Pursuant to Florida Statute section 440.13(1)(k), independent medical examinations (“IME”) are “an objective evaluation of an injured worker’s medical condition, including, but not limited to, impairment or work status, performed by a physician or an expert medical advisor at the request of a party, a judge of compensation claims, or the division to assist in the resolution of a dispute arising under this chapter.” The Workers Compensation law allows both the carrier and injured employee the right to an IME. The main reason why an IME may be needed is if there is an issue or dispute in the Workers Compensation claim. An issue generally arises if the injured worker is seeking a benefit, but the Employer/Carrier denies that benefit. Further, the only condition that is required to request an IME is if a dispute of some sort has arisen in the claim.
One of the most common scenarios that an IME may be required is when the Employer/Carrier denies a claim based on major contributing cause. In this case, the Employer/Carrier’s position is that the claim should be denied because 51% or more of the cause of the employee’s symptoms are due to some type of pre-existing condition. Many times the Employer/Carrier may accept a claim as compensable and provide medical treatment through Workers Compensation, however the authorized physician may opine that the major contributing cause of the injured worker’s symptoms are not the work accident. The Employer/Carrier then denies the claim on the basis of this physician’s opinion. As such, this becomes an issue in the claim. The injured worker is then entitled to select a physician as an IME in order to have that physician give his or her opinion about the major contributing cause. If the claimant’s IME then opines that the major contributing cause of the symptoms are related to the work accident, then an expert medical advisor may be required to resolve the dispute between the authorized physician and the IME.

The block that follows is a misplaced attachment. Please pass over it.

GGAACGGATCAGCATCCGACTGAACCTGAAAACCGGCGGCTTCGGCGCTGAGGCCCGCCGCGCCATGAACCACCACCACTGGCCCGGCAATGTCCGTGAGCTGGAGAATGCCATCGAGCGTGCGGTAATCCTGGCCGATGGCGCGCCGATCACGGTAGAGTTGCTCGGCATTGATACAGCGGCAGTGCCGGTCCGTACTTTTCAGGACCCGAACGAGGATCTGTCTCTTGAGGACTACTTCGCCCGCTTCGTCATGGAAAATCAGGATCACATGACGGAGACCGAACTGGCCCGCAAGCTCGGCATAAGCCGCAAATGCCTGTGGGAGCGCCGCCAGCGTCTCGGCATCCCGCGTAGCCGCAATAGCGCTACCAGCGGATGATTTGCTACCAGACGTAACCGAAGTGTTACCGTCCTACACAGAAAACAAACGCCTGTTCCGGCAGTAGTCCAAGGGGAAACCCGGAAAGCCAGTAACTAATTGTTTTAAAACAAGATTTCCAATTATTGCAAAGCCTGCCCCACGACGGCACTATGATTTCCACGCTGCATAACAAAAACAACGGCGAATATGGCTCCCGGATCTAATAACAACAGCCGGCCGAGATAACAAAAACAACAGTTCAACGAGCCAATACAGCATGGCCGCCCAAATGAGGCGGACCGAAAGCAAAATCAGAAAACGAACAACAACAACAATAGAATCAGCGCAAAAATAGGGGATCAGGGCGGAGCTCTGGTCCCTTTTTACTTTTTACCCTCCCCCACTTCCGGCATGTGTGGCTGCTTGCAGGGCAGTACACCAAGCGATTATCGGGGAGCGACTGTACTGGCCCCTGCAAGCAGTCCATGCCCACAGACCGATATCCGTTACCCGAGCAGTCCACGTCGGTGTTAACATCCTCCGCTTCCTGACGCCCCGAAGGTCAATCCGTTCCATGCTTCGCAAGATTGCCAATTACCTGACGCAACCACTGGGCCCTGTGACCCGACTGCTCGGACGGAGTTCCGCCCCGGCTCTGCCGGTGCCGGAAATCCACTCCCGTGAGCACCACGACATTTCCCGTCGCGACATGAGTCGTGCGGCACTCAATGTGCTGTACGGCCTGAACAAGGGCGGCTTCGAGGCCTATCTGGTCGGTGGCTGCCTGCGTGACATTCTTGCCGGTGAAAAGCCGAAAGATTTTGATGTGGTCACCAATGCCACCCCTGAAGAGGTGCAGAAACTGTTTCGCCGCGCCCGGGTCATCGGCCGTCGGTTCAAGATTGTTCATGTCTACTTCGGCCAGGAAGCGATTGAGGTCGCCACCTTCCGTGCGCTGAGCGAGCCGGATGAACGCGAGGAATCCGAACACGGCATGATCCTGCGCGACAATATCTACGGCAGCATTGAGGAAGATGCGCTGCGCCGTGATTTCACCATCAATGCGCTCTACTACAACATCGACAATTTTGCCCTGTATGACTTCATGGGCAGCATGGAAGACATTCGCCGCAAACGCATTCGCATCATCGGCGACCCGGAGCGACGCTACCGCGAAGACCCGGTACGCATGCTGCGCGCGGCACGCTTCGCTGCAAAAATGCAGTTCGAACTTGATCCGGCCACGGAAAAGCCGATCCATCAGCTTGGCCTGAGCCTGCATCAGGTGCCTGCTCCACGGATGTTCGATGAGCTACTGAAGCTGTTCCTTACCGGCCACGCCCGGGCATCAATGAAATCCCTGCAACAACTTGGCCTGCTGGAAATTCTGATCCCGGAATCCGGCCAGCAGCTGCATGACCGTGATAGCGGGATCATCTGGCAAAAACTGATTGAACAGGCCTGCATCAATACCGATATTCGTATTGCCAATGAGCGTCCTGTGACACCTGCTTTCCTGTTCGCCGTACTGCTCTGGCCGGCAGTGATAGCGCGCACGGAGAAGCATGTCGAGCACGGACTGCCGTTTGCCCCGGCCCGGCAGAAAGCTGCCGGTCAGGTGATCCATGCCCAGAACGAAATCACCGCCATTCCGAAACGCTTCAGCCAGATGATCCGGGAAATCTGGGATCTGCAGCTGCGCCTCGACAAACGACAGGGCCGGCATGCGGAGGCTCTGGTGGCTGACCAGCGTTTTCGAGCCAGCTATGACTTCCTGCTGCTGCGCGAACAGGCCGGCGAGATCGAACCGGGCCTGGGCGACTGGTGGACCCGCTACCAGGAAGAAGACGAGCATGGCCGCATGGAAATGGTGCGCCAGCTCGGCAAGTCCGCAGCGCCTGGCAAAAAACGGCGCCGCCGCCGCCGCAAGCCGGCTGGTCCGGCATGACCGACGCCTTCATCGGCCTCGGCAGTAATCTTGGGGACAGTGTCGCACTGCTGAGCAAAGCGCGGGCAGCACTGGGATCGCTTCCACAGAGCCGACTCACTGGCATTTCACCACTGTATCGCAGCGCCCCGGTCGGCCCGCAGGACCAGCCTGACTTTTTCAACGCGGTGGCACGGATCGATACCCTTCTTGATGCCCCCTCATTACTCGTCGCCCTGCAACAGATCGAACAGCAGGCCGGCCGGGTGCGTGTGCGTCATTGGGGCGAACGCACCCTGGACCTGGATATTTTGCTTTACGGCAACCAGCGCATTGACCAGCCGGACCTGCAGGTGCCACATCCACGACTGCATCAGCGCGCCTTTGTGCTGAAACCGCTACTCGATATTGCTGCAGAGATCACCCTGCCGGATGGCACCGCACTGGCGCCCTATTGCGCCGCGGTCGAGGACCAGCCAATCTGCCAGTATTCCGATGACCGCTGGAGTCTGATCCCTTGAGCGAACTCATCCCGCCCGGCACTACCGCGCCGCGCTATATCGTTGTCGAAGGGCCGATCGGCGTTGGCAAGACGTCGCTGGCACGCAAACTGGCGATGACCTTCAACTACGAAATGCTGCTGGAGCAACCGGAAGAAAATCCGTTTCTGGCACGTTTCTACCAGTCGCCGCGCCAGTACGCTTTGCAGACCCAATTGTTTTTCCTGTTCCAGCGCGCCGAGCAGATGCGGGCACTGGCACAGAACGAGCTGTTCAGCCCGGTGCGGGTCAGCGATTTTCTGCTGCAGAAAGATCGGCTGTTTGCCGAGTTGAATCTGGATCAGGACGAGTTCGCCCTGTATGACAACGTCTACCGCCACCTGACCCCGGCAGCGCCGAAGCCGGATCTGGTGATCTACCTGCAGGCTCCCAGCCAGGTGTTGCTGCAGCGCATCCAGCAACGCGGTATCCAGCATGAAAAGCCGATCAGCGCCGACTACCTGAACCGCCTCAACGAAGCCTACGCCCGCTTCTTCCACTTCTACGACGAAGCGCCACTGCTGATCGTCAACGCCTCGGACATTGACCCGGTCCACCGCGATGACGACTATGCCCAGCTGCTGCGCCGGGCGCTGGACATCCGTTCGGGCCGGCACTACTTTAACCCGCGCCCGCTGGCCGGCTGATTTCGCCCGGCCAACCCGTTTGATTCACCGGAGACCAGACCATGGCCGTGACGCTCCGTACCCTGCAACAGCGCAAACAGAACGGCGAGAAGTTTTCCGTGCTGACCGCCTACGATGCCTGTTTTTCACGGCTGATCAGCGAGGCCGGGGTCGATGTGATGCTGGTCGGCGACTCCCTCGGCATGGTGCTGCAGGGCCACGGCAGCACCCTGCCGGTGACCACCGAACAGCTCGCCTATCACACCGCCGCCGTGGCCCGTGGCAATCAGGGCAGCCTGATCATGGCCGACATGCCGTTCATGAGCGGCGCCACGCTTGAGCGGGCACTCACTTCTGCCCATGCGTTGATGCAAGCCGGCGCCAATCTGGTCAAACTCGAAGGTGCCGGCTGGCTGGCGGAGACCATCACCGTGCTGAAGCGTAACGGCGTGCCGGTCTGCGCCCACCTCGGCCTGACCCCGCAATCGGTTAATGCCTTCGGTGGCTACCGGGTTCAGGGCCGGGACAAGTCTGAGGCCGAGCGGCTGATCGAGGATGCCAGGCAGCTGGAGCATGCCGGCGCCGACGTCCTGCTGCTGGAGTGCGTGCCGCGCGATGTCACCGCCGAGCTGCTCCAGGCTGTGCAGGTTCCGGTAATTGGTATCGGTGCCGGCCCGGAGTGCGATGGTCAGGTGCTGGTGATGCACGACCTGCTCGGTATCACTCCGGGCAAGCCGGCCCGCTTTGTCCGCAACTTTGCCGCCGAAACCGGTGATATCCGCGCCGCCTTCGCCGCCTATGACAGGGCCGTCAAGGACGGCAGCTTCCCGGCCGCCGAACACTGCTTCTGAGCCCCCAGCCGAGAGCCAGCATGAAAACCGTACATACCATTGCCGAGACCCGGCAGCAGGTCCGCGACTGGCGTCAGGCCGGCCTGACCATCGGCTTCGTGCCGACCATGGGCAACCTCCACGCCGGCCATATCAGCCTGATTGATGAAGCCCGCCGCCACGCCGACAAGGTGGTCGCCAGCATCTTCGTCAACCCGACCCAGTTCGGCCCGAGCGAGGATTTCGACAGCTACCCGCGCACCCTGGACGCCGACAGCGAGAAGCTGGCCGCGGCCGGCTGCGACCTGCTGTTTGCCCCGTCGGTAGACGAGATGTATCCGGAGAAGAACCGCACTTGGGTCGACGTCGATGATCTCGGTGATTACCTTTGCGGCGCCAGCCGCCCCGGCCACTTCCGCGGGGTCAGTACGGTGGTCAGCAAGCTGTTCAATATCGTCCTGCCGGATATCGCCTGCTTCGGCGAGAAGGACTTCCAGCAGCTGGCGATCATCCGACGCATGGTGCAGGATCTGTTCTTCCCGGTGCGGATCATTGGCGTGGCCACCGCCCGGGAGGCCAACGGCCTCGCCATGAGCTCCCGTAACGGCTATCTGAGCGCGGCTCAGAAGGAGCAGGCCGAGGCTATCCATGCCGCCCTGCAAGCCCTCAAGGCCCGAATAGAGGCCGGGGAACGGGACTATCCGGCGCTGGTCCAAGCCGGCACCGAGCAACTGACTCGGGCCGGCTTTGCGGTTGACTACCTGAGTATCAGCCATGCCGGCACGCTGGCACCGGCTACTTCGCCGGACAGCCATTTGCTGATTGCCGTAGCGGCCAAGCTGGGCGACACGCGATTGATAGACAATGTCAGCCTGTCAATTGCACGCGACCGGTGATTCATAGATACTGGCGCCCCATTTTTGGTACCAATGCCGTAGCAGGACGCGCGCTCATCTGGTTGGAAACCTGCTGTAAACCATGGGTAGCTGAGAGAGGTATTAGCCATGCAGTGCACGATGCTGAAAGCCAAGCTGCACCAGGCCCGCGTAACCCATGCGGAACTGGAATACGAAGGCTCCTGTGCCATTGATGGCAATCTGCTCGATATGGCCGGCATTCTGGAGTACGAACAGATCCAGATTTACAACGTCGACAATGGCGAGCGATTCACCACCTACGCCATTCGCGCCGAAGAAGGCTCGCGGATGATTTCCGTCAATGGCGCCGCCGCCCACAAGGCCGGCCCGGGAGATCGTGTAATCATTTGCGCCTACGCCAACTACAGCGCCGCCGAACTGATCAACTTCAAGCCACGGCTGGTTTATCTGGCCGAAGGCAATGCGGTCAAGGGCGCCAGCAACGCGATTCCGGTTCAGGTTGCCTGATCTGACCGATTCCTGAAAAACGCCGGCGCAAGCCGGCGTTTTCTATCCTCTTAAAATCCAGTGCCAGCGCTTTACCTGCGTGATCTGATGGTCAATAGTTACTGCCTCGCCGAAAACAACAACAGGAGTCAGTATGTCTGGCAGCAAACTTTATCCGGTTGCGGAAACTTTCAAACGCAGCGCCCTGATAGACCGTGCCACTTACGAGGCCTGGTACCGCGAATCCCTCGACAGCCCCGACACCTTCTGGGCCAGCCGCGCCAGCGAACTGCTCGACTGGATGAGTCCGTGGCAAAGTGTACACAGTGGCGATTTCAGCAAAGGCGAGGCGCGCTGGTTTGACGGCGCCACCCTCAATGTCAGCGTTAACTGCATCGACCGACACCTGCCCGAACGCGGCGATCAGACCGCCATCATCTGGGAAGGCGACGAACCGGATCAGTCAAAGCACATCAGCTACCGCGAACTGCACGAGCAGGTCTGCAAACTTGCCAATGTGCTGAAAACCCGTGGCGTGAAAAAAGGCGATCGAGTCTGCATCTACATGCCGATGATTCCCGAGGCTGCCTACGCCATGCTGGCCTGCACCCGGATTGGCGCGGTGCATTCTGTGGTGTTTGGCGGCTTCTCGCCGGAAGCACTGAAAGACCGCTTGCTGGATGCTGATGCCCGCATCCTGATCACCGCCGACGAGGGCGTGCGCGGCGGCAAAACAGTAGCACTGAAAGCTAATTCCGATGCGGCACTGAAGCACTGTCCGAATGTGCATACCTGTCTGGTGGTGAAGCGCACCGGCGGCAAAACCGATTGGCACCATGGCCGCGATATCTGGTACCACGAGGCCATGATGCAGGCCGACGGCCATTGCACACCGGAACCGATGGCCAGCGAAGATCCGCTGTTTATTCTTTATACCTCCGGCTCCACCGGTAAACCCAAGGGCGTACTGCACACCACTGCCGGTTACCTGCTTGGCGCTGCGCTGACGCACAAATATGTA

Another common scenario in which an IME may be required is if an authorized physician recommends a surgical procedure, but the Employer/Carrier seeks the opinion of an IME to determine whether the major contributing cause for the surgical recommendation is the work accident. The Employer/Carrier then selects an IME physician to examine the injured employee. If the IME physician does not believe the major contributing cause for the surgery is the work accident, then once again an expert may be required to resolve the dispute.
Independent medical examinations are generally one time evaluations that are conducted by a physician. The party requesting the examination is usually responsible for costs of the IME, which also includes the physician’s fees and costs for any diagnostic testing. One situation that an injured worker would not have to pay for an IME is if the carrier is part of a managed care system. These days, there are not many carriers that participate in managed care systems, but there are some that still do exist.
As you can see, independent medical examinations are an important part of the Workers Compensation system, but they can only be used in certain situations. That is why it is important to hire a Workers Compensation attorney who handles these types of situations. If you were injured on the job or know of someone who was, have them give us a call at (844) 762-8155.